In today’s post, I’d like to talk about our expectations for our dogs. We train a lot of service dogs, but this advice applies to any dog. Many people say that they want their dog to watch over them or their kids. When I ask them what this specifically means, they say that they want their dog to “keep them safe.” What does that mean? “Just make sure that we don’t get hurt.”
Imagine this from a dog’s perspective. What kind of action does “keep us safe” or “make sure we don’t get hurt” lead to? As humans, we’re able to think in broad and abstract ways. For example, the average dog owner often expresses a desire for their dog to be “good.” But what does that statement mean to a dog?
I say all this because people often don’t get to where they want to with their dogs, and it’s usually because they don’t define what “good behavior” is. They have an idea of what is isn’t—for instance, jumping on the furniture or biting—but they don’t have a firm idea of what it is. Have you defined good behavior for your dog? If not, then what are some of the ways that you can be more clear and specific?
One of the first steps I take with a client is defining their idea of good behavior. Whether you have a service dog or just a regular pet dog, I’d encourage you to do this exercise on your own. Try to precisely define which behaviors you want your dog to do and to not do. For instance, if you just want your dog to be “well-behaved when someone comes to the door. Does that mean not jumping? Does it mean going to a spot and lying down? Does it look like running to the kennel? All those behaviors can be taught, but only if you give specific commands. Let’s say you like to hike with your dog off-leash, and you encounter another dog. What does it mean for your dog to be “well-behaved” in that situation? Does he come to your side and heel? Does he go up to the other dog and play? That’s usually a bad idea, but it can be taught.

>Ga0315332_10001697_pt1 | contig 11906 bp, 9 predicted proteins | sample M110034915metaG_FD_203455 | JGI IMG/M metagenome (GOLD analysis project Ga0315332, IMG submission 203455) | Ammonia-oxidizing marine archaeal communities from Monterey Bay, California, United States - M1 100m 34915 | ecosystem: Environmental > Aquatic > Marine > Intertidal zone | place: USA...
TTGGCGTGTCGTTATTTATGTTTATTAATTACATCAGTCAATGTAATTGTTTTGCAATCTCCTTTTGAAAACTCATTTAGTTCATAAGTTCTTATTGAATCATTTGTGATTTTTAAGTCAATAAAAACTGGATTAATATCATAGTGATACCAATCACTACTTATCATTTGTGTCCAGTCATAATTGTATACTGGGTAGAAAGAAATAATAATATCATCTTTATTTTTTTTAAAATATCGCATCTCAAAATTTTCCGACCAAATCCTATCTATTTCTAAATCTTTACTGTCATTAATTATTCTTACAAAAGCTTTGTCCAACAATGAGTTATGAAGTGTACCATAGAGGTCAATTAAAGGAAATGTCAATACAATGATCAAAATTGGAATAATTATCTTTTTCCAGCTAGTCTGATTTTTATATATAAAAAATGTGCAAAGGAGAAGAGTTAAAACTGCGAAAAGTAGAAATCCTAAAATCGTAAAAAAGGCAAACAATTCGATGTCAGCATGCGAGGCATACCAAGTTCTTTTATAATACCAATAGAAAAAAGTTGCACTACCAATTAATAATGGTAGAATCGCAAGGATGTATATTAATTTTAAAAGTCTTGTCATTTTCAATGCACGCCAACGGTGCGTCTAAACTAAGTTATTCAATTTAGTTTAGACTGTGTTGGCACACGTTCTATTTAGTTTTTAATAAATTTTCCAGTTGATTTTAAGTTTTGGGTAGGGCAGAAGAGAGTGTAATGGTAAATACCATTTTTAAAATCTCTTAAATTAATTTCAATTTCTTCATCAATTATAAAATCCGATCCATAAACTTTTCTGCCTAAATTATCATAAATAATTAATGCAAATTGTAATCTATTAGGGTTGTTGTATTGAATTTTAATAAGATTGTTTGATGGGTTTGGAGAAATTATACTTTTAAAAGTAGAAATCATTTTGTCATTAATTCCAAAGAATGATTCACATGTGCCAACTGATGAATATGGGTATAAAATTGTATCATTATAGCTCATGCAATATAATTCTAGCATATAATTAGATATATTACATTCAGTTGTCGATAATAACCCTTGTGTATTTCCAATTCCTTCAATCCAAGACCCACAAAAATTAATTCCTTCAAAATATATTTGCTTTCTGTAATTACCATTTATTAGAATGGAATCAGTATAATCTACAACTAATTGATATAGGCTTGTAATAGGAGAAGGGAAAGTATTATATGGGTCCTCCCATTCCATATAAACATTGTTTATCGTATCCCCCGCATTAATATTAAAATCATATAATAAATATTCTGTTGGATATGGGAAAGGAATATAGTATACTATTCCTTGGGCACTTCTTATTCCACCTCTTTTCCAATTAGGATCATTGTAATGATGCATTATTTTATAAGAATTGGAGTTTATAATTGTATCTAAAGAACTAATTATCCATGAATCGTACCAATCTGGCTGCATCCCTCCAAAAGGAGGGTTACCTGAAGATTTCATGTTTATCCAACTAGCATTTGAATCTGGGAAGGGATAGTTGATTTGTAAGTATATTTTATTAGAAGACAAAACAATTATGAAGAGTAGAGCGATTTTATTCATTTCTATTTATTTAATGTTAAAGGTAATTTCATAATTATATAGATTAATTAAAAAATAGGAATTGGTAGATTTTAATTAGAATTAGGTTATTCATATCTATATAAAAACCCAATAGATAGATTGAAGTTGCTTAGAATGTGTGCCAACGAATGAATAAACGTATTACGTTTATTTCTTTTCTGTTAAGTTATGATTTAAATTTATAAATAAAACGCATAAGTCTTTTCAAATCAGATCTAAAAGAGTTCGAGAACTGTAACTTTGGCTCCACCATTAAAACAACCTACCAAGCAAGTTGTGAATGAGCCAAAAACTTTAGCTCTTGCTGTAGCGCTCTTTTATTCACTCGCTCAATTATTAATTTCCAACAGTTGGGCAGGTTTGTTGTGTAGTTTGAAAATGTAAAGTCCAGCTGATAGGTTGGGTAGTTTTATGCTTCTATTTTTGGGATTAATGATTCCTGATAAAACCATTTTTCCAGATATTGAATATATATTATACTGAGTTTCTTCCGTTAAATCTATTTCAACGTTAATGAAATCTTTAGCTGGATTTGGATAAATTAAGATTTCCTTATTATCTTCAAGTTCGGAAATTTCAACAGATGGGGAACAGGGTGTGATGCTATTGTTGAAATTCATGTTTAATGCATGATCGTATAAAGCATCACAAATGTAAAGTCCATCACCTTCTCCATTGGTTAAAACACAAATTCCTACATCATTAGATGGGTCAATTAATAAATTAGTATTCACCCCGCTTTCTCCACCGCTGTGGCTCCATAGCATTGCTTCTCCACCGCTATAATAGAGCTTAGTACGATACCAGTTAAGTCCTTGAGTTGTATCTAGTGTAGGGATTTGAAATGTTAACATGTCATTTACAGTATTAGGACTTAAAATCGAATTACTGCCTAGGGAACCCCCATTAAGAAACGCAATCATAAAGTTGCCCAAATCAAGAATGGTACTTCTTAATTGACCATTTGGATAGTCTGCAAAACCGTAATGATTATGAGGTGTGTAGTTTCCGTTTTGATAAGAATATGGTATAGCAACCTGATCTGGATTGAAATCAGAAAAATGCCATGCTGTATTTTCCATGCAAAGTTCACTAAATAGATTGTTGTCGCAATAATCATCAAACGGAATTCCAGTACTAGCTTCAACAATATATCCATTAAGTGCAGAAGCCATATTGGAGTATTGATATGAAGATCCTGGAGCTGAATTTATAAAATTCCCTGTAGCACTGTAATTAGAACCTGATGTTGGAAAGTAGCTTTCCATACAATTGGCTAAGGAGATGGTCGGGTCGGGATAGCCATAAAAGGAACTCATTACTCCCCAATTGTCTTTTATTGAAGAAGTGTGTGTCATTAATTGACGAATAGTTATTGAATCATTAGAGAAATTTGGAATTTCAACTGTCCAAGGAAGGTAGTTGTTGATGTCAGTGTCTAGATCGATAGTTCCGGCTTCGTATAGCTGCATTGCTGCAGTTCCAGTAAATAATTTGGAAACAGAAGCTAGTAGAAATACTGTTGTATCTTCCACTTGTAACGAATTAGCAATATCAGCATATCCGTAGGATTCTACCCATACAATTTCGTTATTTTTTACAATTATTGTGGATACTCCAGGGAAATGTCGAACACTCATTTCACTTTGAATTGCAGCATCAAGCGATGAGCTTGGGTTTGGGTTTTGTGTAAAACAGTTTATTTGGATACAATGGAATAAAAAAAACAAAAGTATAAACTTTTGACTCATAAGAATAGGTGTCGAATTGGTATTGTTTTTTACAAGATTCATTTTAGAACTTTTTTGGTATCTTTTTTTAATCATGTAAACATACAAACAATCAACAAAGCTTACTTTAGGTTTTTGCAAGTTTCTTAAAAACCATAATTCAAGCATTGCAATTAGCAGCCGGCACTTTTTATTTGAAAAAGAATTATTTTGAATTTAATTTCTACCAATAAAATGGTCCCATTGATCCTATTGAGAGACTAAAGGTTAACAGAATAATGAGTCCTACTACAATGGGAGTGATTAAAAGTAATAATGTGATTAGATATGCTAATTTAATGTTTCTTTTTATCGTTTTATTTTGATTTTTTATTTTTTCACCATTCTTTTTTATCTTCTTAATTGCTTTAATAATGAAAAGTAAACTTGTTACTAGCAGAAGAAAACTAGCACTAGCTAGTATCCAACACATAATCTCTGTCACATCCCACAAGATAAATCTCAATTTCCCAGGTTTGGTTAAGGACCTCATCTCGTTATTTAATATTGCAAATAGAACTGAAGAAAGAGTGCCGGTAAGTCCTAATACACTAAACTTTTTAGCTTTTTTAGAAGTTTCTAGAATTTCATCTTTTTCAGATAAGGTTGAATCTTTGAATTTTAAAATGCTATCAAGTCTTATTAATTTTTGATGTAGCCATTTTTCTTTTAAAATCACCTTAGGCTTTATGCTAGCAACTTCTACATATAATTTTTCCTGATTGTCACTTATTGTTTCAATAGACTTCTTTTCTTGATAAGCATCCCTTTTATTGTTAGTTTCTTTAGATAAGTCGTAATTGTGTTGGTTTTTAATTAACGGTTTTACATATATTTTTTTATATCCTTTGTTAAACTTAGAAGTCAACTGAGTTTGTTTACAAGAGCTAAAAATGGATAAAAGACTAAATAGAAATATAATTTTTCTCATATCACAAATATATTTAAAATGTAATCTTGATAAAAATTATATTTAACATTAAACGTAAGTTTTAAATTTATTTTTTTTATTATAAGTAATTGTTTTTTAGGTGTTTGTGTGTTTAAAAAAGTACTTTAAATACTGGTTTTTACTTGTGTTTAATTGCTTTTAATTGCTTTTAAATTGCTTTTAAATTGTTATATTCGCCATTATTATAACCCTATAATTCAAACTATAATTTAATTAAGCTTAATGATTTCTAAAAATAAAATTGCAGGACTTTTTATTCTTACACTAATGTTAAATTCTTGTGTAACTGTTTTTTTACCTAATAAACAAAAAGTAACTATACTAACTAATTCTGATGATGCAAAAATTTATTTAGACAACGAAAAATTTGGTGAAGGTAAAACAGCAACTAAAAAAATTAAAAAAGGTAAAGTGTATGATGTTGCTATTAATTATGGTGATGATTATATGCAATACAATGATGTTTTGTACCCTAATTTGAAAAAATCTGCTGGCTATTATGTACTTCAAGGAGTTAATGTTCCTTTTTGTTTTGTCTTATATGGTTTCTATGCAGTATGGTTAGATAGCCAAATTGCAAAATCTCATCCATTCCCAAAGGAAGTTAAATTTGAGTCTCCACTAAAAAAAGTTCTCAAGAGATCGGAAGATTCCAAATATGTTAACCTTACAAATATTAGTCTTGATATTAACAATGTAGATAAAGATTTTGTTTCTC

The bottom line is this: it’s your job to define what good behavior is. Everyone’s ideas about this are different. At my company, we define good behavior as dogs that come when called, stay when told, walked properly, and don’t have manners issues like jumping and chewing. Beyond that, many people want specific things from their dogs. But if you don’t define it, you won’t get it.
You can’t define good behavior in every scenario, because you can’t possibly envision every one. But if you define in enough different situations, you’ll be prepared when new and unplanned scenarios come up.
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